Sunday, September 30, 2012

Greenland:Day Two

Our plan for the day was to paddle into the fjord just north of where we had camped and hopefully see the glaciers which were calving into the sea before returning south.  It was another beautiful day, with light winds and blue skies but our progress was stopped after a couple of miles because of the density of the ice.  So without seeing the glaciers we turned and headed south, we had 17 days left to reach Ilulissat.
It was the scale of the scenery which took some adjusting to.  The cliffs were huge and in places the mountains rose to over 2,000 metres within a few miles of the sea.
We had been really fortunate with two days of excellent weather and were looking forward to more of the same the following day.  Another 23 nautical miles covered.
Following one of the leads into the fjord.  Almost immediately it became apparent that the ice was denser than we had previously thought.
 Alex heading into the ice, the glaciers were out of sight.
Andy at the ice barrier.  It was clear that we weren't be able to make any further progress, so we turned around and headed south.
Lunch on a small headland, Anoritup nua.  The cliffs in the distance are the southern coast of Agpat, with the highest mountains rising to over 1,600 metres within 2 or 3 miles of the sea.
These cliffs stretched for about 10 miles and rose to nearly 1,000 metres in height.  There is nothing comparable in the UK.  Note the paddler in bottom left.
This was a really strange area known as The Desert.  By some quirk of geology there was no vegetation growing over quite a large area.
Crossing towards Ikerasak, where we were going to camp.  There were plenty of large bergs offering some interesting photo opportunities.
 The normal evening chores.  We were as close as possible to sea in an attempt to keep the insect population to a minimum but it was still necessary to use midge nets.
 The perfect view from the tent.  Uummannaq Island.

Saturday, September 29, 2012

Greenland: First Day

On most long trips the first days packing always seems to present challenges but we quickly had several supermarket trolley loads of food stashed away and were heading out of the small harbour at Uummannaq, into the bright sunshine.
Stories of icebergs collapsing follow you around in Greenland and it is very easy to be lulled into a false sense of security but this film below was shot in Uummannaq in August and if it had occured whilst we were leaving, our trip would have been over before it started as the waves crashed across the area we were using to pack!

Iluliaq aserortoq from Franz Petersen on Vimeo.

Our route for the day took us across a 4 mile channel to the island of Storoen, before passing under some kilometre high cliffs  and heading towards the ice.  The weather remain settled throughout the day meaning that it was relatively straightforward to cover 20 nautical miles during the day. It was 6 very contended sea kayakers who sat on the rocks at the end of the day contemplating the awesome scenery we had paddled past during the day.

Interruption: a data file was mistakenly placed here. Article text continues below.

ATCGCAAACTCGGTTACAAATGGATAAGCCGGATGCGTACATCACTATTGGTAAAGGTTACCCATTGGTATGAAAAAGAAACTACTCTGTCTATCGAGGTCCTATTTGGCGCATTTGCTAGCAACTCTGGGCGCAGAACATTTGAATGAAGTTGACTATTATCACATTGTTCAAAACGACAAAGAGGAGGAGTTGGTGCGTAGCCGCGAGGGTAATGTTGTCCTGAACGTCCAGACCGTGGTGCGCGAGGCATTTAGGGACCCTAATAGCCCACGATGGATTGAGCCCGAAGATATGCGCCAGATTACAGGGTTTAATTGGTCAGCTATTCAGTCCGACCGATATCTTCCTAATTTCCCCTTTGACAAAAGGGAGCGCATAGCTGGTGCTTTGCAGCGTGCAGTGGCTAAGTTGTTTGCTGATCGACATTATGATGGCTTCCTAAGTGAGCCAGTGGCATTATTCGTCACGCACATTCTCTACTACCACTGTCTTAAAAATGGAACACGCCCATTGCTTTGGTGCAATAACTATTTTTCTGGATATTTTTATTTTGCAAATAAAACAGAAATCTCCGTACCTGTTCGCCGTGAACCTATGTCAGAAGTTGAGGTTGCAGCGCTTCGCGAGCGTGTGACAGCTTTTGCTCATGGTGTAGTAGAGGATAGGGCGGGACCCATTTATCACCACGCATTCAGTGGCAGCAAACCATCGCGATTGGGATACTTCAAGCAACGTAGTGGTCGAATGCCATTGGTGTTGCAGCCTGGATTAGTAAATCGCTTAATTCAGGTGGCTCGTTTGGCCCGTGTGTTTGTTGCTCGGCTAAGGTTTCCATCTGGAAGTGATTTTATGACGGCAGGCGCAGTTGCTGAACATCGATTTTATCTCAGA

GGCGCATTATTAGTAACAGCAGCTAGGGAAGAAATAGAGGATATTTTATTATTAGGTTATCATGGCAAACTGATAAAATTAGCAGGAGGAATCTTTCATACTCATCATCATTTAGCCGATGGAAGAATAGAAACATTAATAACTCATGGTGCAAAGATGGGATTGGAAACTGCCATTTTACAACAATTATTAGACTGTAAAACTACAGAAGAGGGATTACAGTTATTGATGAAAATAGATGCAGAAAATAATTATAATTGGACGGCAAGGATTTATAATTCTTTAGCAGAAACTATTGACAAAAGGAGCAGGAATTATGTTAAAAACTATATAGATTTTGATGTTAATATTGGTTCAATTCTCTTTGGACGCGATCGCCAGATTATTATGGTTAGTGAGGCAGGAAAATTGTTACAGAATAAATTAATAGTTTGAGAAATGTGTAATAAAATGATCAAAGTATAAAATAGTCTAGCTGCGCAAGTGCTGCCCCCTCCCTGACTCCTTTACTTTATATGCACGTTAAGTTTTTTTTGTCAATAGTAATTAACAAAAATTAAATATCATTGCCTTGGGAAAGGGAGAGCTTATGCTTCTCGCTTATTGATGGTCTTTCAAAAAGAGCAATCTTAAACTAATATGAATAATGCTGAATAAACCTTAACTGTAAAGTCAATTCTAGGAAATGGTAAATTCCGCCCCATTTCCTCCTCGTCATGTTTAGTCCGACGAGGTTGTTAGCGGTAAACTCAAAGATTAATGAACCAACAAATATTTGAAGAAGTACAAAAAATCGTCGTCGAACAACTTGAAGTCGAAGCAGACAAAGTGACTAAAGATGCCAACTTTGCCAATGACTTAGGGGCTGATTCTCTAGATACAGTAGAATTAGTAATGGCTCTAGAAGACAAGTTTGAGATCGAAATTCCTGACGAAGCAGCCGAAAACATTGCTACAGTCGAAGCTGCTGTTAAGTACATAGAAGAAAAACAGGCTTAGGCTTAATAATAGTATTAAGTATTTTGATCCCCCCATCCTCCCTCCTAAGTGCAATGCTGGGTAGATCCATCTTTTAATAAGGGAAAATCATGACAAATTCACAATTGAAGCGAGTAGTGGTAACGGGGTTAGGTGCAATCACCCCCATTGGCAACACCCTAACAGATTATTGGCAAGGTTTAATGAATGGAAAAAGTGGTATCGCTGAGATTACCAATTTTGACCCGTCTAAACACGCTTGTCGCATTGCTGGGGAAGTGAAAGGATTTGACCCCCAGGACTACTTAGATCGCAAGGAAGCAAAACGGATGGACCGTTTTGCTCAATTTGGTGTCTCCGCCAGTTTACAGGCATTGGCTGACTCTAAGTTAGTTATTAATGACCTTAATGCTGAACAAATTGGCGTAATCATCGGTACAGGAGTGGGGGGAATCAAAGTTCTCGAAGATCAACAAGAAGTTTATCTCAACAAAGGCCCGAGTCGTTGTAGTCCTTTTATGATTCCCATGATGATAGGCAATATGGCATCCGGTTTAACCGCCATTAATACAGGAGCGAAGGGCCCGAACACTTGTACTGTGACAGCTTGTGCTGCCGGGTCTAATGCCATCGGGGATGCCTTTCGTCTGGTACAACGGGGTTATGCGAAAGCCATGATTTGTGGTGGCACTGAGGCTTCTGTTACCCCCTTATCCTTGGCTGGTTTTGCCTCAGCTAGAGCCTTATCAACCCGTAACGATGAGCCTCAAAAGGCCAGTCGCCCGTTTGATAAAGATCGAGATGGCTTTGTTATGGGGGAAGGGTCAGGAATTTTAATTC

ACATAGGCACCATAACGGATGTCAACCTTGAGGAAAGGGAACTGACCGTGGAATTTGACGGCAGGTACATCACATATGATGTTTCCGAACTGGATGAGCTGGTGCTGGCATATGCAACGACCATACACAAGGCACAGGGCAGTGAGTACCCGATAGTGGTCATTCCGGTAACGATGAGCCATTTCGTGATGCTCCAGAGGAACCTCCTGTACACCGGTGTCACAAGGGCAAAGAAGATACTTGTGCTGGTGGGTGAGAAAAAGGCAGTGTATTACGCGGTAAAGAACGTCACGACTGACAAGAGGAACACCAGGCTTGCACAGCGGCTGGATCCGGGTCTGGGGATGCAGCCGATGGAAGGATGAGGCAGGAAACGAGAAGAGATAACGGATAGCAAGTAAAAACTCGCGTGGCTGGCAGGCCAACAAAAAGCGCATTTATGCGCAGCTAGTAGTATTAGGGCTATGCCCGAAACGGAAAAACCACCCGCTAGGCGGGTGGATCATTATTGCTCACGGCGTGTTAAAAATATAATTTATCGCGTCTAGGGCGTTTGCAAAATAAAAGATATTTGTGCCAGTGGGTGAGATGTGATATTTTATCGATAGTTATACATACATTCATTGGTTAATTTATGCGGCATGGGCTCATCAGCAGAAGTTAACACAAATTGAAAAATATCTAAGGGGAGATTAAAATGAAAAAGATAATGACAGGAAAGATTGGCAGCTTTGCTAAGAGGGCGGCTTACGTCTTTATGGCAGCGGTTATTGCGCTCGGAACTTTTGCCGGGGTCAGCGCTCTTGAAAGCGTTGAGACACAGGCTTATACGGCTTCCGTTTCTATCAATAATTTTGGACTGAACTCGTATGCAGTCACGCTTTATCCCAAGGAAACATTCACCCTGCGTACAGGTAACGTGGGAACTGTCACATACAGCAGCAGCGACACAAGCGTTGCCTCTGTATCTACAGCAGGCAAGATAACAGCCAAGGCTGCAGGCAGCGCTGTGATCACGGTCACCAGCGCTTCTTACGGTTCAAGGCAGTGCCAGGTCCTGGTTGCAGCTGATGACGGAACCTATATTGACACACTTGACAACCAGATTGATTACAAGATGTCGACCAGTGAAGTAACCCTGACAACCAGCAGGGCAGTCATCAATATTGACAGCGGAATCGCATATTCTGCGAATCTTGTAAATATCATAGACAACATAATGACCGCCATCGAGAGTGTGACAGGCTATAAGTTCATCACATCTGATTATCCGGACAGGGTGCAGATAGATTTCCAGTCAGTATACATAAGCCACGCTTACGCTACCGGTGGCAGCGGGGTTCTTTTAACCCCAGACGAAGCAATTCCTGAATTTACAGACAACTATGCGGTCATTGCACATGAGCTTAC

The island of Storoen dominated our view for the first few miles.
It is always important to look behind.  This is the amazing view of Uummannaq Island as we paddled away from the harbour.
Miles of vertical cliffs dominated the north coast of Storoen
At this point the cliffs are over 1,000 metres high, they were of a scale which was difficult to comprehend
Our first encounter with a berg on any size was close to the small island of Satut.
Large bergs very quickly gave way to smaller, but more densely packed, pieces of ice.
Our first camp site was close to the small hut at Qingoq.  Sitting inside whilst we ate our evening meal gave some welcome respite from the attentions of the local insect population
 Our target for the following day was into the ice and around to the right, hopefully getting a view of the calving glaciers in Itivdllarssup Kangerdlua.
 24 hours of daylight means that the views can be simple stunning at midnight.

Thursday, September 27, 2012

A Greenland Summer

As readers of this blog will be aware I consider the west coast of Greenland to be one of the finest sea kayaking destinations anywhere.  The stunning scenery, rich historical landscape, diverse wild life and wilderness combine to create a truly memorable environment.We were fortunate this year to be able to head further north than in the past, flying into Uummannaq and then paddling south,  nearly 300 nautical miles back to Ilulissat.